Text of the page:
Do you really believe all of your unsaved loved ones can be saved? J. Lee Grady shares an amazing testimony of how an occult leader in Peru transferred his allegiance from Satan to Christ. read more
All Stories in Fire in My Bones
Page 17 of 36
An earthquake rattles Washington, D.C., and a fierce storm ravages the East Coast. Is God speaking to us?
I’m not a doomsday prophet, and I don’t believe every hurricane, earthquake or drought is God’s judgment. But I did pause to ponder the significance of the freakish 5.8-magnitude quake that jolted the East Coast last week. The White House was evacuated, the Washington Monument was closed indefinitely because of cracks, and the National Cathedral’s central tower was seriously damaged.
Does anybody else find that slightly spooky? read more
California pastor Francis Chan is one of my heroes, partly because he has given most of his book royalites—reportedly $2 million—to charity. Another reason I admire him: He’s written a new book about hell at a time when many Christians are questioning the idea of eternal punishment. The guy has some chutzpah.
His new book Erasing Hell (David C. Cook) is a direct response to Love Wins, the controversial book by celebrity pastor Rob Bell of Michigan. While Bell’s book flirts with universalism and suggests that a loving God would never send anyone to hell, Chan’s message is blunt and biblical—yet without a hint of self-righteousness. read more
God has something sobering to say to us through the death of this popular preacher.
Zachery Tims’ story had a great beginning. As a young man he met Jesus and was saved from a life of crime and drugs. He and his wife, Riva, moved from Baltimore to Orlando, Fla., in 1996 to launch a church that aimed to restore families and pull teens out of trouble. New Destiny Christian Center grew fast, mostly because of Tims’ passionate preaching. He was soon a regular on Christian television.
But things unraveled in 2009 when Tims was caught carrying on a yearlong affair with a stripper he met in France. He admitted to an “indiscretion” and got a few weeks of counseling, but he didn’t take serious time off for rehabilitation. Riva divorced him for his infidelity. The billboards that once featured photos of the happy couple were changed. By 2011 the roadside ads featured a shot of Tims by himself, with this slogan: “A Family Church Meeting Family Needs.” read more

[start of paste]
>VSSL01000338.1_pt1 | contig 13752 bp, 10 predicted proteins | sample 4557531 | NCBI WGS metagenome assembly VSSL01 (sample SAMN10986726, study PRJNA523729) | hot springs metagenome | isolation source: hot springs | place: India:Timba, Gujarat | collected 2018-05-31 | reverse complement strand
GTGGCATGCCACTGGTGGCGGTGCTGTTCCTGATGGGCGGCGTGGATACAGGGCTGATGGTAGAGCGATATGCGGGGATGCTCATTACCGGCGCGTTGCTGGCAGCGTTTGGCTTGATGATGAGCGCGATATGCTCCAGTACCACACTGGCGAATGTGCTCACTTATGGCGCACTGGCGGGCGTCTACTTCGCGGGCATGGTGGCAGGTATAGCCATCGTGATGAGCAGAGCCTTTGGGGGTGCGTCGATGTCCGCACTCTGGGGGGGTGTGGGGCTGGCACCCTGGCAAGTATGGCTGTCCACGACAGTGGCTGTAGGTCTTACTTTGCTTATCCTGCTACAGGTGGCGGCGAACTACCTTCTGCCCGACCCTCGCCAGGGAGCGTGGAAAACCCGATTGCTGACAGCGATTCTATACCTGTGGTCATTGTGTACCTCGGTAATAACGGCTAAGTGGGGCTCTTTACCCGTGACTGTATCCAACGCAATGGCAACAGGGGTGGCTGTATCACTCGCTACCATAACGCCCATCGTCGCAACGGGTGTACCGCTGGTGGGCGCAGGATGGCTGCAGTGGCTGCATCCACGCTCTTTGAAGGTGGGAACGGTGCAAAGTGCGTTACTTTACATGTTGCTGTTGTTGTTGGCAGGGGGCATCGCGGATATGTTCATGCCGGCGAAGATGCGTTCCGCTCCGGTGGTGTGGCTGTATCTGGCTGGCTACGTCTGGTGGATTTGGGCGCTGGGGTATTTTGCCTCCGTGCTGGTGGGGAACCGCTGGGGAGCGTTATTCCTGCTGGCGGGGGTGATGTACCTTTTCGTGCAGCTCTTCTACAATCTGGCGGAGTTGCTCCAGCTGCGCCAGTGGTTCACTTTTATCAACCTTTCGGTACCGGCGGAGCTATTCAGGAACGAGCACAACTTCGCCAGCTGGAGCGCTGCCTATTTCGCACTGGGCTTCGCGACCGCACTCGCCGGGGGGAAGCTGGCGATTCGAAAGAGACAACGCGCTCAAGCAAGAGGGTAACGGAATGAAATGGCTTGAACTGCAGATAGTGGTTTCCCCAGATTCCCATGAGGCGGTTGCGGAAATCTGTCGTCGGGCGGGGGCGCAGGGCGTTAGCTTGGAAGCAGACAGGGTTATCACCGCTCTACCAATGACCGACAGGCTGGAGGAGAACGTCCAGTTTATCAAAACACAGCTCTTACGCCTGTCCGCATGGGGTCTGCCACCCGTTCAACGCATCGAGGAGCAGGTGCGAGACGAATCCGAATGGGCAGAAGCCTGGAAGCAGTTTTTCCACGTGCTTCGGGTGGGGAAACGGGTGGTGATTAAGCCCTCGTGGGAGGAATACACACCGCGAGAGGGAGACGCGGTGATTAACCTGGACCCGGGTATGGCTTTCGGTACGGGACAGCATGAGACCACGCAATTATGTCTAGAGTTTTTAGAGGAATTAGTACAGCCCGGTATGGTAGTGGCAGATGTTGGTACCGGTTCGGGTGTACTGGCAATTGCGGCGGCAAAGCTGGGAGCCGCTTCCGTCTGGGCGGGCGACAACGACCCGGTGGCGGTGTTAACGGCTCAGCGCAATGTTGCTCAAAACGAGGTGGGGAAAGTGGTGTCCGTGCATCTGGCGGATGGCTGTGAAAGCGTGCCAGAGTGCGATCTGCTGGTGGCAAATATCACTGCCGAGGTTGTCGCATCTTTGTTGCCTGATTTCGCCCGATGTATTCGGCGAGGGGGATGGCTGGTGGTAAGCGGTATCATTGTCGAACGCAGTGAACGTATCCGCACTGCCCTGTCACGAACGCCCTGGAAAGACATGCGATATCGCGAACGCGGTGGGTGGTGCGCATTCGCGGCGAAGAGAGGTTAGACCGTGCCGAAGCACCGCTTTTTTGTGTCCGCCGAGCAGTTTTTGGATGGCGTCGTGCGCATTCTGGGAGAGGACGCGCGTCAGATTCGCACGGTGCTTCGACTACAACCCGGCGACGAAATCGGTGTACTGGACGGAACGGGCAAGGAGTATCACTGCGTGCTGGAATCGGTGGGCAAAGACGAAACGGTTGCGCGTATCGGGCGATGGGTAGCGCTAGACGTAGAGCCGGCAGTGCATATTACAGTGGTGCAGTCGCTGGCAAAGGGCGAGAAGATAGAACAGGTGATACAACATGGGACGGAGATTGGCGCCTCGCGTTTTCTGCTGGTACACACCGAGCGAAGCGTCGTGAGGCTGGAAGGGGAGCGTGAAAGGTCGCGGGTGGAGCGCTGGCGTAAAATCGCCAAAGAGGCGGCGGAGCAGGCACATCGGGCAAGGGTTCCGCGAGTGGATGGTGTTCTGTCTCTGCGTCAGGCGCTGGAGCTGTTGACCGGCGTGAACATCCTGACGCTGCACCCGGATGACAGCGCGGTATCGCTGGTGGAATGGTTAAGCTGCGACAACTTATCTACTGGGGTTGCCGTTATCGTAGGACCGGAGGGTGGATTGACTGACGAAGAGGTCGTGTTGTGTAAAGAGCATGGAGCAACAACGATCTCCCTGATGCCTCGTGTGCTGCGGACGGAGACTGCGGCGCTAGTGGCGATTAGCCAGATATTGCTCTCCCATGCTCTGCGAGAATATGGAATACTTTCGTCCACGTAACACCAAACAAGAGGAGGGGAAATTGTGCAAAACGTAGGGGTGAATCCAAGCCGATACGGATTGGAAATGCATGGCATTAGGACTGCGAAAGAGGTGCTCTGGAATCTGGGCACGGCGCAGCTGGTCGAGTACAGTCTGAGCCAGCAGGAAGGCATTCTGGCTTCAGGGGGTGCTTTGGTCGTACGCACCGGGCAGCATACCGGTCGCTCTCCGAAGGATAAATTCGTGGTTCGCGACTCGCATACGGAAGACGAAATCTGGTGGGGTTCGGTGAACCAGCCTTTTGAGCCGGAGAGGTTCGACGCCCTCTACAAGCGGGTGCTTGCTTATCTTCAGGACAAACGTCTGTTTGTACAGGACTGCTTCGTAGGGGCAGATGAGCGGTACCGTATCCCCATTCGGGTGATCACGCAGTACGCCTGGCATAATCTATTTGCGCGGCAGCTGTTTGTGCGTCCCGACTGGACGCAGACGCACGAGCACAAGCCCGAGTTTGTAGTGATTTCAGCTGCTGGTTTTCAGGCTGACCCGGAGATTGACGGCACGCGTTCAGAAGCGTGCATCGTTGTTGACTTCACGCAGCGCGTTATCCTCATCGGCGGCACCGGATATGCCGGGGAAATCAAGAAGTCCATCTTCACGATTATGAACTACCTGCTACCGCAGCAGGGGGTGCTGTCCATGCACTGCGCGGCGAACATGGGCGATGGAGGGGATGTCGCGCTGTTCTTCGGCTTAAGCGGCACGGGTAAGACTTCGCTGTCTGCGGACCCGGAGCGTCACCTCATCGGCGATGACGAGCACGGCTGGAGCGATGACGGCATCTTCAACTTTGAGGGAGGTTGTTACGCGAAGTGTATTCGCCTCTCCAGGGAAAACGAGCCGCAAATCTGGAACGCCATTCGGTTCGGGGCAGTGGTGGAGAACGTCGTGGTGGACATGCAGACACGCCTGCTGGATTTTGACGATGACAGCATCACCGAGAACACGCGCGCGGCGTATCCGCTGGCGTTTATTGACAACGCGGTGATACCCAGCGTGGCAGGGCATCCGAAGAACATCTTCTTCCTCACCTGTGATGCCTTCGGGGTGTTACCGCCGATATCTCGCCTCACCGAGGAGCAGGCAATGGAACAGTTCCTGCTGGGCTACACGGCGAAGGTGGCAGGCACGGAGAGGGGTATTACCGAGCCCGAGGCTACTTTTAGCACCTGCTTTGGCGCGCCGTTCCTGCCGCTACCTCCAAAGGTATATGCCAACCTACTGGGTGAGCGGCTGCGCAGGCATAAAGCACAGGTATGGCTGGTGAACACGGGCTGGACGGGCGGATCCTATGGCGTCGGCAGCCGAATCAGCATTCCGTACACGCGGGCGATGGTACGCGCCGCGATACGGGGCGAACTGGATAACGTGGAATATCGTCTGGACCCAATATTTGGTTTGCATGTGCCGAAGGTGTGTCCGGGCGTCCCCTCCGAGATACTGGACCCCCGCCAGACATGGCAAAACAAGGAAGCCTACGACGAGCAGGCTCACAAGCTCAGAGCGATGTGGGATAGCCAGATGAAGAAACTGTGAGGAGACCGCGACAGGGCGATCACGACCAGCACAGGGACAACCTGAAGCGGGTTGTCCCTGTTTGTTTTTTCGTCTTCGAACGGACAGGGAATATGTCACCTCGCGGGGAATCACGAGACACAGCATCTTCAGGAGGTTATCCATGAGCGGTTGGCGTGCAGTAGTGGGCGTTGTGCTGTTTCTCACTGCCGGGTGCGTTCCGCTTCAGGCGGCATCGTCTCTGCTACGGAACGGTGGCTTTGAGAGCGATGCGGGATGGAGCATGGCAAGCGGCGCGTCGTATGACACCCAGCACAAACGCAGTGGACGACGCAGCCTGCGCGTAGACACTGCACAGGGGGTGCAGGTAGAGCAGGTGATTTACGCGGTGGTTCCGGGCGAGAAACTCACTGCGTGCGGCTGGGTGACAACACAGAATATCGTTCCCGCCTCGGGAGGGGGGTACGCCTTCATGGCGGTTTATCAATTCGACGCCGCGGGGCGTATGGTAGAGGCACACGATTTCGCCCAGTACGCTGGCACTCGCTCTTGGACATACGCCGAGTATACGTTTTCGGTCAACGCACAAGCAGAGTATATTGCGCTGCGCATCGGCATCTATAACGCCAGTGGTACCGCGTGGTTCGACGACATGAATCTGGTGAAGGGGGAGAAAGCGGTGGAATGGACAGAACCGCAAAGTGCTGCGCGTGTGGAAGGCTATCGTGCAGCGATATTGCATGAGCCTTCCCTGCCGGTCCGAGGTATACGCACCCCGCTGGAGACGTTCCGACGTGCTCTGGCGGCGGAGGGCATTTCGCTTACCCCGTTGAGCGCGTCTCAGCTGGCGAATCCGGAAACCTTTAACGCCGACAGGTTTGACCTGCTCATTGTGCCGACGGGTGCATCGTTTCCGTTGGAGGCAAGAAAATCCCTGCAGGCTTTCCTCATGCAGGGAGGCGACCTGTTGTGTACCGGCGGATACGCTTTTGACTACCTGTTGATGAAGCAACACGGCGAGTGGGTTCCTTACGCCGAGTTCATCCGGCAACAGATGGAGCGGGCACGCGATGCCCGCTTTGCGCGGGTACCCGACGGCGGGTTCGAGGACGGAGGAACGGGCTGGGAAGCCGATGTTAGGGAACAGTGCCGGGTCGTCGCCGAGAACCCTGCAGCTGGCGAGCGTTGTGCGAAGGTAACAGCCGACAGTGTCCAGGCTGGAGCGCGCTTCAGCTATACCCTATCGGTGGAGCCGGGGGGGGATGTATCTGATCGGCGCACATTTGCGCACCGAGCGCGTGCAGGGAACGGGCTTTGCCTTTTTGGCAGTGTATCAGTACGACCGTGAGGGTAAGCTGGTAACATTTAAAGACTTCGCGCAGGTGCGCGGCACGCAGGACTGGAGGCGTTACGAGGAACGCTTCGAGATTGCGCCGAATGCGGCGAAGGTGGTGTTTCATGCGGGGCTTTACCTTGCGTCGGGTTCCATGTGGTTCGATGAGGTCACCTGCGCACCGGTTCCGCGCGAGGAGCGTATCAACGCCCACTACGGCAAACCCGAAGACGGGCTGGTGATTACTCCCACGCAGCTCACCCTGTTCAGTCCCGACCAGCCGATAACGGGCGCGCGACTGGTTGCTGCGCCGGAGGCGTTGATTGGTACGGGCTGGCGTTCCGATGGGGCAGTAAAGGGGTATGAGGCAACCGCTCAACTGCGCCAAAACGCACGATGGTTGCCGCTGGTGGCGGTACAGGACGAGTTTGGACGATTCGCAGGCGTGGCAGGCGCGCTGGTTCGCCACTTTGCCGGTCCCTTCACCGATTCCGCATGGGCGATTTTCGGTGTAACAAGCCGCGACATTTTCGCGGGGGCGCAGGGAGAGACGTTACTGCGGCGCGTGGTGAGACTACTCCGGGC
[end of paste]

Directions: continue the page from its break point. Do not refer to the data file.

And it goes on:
I learned some important lessons about courage last weekend while I was dangling in midair.
I am not a daredevil. I have never bungie-jumped off a cliff, parachuted out of an airplane or spent any time in a shark cage. But when my friend Michael Cole from Christ for the Nations Institute (CFNI) asked me to speak at a leadership retreat in Ohio—and he informed me that we would be participating in a high ropes course on Saturday afternoon—I said to myself, Bring on the challenge! I thought it would be fun!
I was wrong. read more
Two elderly missionaries inspired me this week to value character so I can finish well.
You’ve probably never heard of Hobert and Marguerite Howard. They didn’t write best-selling books. They aren’t rich. They don’t preach on television or pastor a megachurch. Fame was the farthest thing from their minds when they both surrendered their lives to serve God on the mission field.
In 1951 this Pentecostal couple boarded a steamship and sailed for 50 days to India, where they built orphanages, schools and churches and trained Christian leaders. This week the Howards officially retired, and I had the privilege of attending a special reception to honor them for 60 years of service. read more